Because the official definition of antisemitism, namely the International Holocaust Remembrance Alliance, does not define fair criticism of Israel, the Zionist charge that unfair criticism of Israel is antisemitic, in practice signifies all criticism of Israel as antisemitic. The more recent Jerusalem Declaration on Antisemitism has decoupled anti-Zionism from antisemitism but focuses on other sub-codes that are relevant to how Israel is criticised. What is signified in these subcodes are the images of the malevolent Jew as depicted in the image of the Jew-as-Christ-killer, the Blood Libel of the Russian Orthodox Church and the Jew-as-global manipulator-of-Gentiles (contained in the Protocols). Zionist have invoked the Blood Libel charge of antisemitism against their critics who have dared to call them out over the killing of Palestinian infants and children from bombing strikes on Gaza City and elsewhere. In the current case they depicted Mandela’s terminology as a series of coded signs signifying the Jew as underhand, manipulative and bribing African leaders through offering them material gains and through money, and thereby placing Jews within African state decision-making structures in order to more effectively implement their criminal enterprise.
Semiotics and discourse analysis:
Language as ipso facto coding and decoding
Earlier I explained that the notion of coded language is my point of departure for critiquing the Zionist meaning of antisemitism. I also explained that I based this on Butler’s insight, referred to earlier. In his magisterial work on a theory of semiotics Umberto Eco made the point that coding is central to all language and linguistic systems.
Eco clarified that semiotics is concerned with everything that can be taken as a sign. A sign is something that can be taken as significantly substituting for something else. This something else does not necessarily have to exist or actually to be somewhere at the moment in which a sign stands in for it. Semiotics studies all cultural processes as processes of communication.
A communication process is the passage of a signal (not necessarily a sign) from a source to a destination. When the destination is a human being we witness a process of signification, provided that the signal is not merely a stimulation but arouses an interpretive response in the addressee. This process is made possible by a code.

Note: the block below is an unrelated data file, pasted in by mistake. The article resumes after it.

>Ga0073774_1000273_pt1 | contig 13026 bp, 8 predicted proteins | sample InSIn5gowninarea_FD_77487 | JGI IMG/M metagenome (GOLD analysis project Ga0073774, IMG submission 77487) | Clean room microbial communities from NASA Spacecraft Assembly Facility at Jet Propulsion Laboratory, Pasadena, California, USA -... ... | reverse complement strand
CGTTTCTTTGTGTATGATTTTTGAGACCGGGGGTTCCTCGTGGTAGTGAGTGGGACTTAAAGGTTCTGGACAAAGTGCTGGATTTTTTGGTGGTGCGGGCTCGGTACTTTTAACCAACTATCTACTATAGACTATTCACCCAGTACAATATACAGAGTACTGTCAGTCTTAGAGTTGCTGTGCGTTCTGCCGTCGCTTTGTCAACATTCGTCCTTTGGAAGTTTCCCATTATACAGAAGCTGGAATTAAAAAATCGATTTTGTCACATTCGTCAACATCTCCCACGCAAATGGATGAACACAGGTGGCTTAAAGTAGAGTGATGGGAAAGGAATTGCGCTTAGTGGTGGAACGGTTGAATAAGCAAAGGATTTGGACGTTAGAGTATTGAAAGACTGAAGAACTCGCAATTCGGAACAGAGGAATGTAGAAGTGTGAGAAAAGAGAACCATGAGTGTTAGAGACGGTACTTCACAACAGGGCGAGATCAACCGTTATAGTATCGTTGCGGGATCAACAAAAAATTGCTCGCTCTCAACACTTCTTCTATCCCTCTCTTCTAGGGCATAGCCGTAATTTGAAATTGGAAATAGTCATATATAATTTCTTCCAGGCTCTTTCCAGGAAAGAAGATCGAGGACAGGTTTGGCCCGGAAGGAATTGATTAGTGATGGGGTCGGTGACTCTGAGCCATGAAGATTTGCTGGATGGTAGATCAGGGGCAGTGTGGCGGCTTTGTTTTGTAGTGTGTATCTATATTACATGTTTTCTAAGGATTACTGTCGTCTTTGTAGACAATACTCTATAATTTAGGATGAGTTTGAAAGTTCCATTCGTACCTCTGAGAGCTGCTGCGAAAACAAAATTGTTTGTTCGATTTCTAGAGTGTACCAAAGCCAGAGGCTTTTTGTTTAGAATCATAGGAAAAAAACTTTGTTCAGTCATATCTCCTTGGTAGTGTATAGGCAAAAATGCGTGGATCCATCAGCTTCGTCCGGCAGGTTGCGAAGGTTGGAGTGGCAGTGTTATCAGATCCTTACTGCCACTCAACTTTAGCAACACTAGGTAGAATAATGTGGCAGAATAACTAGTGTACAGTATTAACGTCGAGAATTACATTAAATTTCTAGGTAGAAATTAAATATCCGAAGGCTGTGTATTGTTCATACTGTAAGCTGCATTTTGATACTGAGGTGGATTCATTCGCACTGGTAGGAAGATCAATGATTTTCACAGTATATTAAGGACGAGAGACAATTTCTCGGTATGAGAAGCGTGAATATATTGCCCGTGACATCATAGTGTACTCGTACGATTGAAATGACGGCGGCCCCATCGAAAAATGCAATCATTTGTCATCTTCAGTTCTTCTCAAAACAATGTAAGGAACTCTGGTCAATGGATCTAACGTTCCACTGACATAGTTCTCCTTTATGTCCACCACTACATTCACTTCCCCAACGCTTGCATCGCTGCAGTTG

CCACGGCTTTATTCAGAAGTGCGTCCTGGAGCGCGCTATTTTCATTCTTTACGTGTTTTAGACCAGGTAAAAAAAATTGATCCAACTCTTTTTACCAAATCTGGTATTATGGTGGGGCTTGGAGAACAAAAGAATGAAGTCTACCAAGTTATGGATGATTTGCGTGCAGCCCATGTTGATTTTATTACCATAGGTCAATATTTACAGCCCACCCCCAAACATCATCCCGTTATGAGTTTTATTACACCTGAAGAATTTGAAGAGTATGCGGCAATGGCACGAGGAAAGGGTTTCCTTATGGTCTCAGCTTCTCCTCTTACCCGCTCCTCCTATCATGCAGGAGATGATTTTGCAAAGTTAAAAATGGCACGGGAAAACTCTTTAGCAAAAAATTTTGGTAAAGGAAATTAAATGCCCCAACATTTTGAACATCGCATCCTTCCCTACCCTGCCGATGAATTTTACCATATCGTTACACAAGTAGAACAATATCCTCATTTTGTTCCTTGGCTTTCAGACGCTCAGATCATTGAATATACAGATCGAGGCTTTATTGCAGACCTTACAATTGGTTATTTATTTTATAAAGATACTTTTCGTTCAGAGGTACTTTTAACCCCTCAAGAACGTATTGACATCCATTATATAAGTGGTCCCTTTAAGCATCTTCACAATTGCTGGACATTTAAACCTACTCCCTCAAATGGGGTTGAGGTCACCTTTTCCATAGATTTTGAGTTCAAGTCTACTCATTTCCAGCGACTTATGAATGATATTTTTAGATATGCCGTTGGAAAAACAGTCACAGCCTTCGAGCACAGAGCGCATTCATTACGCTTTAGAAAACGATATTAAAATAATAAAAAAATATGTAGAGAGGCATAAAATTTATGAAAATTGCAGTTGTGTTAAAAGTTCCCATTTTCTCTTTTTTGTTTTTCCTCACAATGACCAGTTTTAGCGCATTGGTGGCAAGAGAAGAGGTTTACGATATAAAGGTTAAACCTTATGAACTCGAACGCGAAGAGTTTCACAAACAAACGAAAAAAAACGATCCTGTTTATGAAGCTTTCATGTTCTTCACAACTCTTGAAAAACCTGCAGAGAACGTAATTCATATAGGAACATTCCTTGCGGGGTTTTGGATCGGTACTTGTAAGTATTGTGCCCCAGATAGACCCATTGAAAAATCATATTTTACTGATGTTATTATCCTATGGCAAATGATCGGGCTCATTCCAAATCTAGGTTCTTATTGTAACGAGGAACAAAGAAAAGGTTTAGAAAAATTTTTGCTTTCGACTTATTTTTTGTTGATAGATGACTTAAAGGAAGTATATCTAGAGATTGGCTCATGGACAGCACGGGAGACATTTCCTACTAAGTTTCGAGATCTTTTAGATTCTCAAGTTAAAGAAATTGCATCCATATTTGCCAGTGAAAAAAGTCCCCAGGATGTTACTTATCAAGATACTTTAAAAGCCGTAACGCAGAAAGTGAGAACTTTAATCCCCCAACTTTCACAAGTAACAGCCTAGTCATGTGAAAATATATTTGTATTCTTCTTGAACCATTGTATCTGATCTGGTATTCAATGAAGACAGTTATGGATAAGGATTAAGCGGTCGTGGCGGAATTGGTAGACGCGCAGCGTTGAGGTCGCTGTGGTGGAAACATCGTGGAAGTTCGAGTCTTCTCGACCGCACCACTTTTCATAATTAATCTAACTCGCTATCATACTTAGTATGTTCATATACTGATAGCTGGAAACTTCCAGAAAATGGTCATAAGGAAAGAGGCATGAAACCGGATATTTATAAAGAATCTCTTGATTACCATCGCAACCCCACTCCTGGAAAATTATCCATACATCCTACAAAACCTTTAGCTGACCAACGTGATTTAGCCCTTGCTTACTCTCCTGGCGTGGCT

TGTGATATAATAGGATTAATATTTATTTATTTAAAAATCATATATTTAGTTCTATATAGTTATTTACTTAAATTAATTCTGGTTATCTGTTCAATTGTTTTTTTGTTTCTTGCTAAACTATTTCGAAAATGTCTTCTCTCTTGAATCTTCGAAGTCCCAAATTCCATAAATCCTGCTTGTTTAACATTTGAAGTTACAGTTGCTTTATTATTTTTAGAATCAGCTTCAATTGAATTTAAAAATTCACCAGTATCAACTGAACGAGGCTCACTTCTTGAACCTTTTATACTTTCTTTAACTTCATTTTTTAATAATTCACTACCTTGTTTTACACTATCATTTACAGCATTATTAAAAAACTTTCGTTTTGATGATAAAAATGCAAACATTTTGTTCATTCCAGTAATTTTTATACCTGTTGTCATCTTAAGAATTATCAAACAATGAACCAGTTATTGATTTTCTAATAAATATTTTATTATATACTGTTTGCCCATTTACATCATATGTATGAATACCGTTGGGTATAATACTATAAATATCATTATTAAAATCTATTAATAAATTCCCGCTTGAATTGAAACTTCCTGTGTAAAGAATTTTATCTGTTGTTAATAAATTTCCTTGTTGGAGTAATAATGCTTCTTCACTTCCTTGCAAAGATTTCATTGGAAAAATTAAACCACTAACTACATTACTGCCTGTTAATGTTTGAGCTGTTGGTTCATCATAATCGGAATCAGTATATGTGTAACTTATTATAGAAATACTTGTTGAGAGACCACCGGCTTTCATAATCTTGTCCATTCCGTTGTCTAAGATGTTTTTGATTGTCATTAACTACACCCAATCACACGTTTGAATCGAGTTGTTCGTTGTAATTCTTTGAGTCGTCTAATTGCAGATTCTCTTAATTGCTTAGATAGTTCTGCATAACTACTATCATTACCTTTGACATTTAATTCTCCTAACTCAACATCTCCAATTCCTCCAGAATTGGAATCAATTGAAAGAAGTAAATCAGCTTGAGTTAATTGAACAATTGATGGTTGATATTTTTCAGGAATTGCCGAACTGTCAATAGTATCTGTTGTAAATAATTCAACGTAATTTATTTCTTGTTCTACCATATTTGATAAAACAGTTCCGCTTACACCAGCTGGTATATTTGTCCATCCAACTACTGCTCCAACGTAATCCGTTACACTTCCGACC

A code is a system of signification insofar as it couples present entities (in this case, the state of Israel) with absent units (i.e. Jews). When — on the basis of an underlying rule — something actually presented to the perceptions of the addressee stands for something else, there is signification.
In this sense the addressee’s actual perception and interpretive behaviour are not necessary for the definition of a significant relation as such: it is enough that the code should foresee an established correspondence between that which “stands for” and its correlate. In other words, a semiotic system is an autonomous semiotic construct that has an abstract mode of existence independent of any potential communicative act it makes possible.
At this point the basic assumptions of a theory of semiotics would appear to be congruent with the Zionist claim that there is an objective correlation of the sign “Israel” with the something else which is “Jew”, and therefore that anti-Israel propositions are antisemitic propositions. However, Zionists assume that the “Israel” = “Jew” signification is an immutable structure of meaning, an idea that Eco finds problematic.
Immutable meaning and single code
Eco makes the point that in cultural processes the semiotics of signification and the semiotics of communication are strictly intertwined. This means that the abstract structure of signification, that exists independently of any concrete communicative act, is instantiated, i.e. becomes real, only in and through historical communication processes. He furthermore argues that a sign is everything that on the grounds of a previously established social convention can be taken as something standing for something else.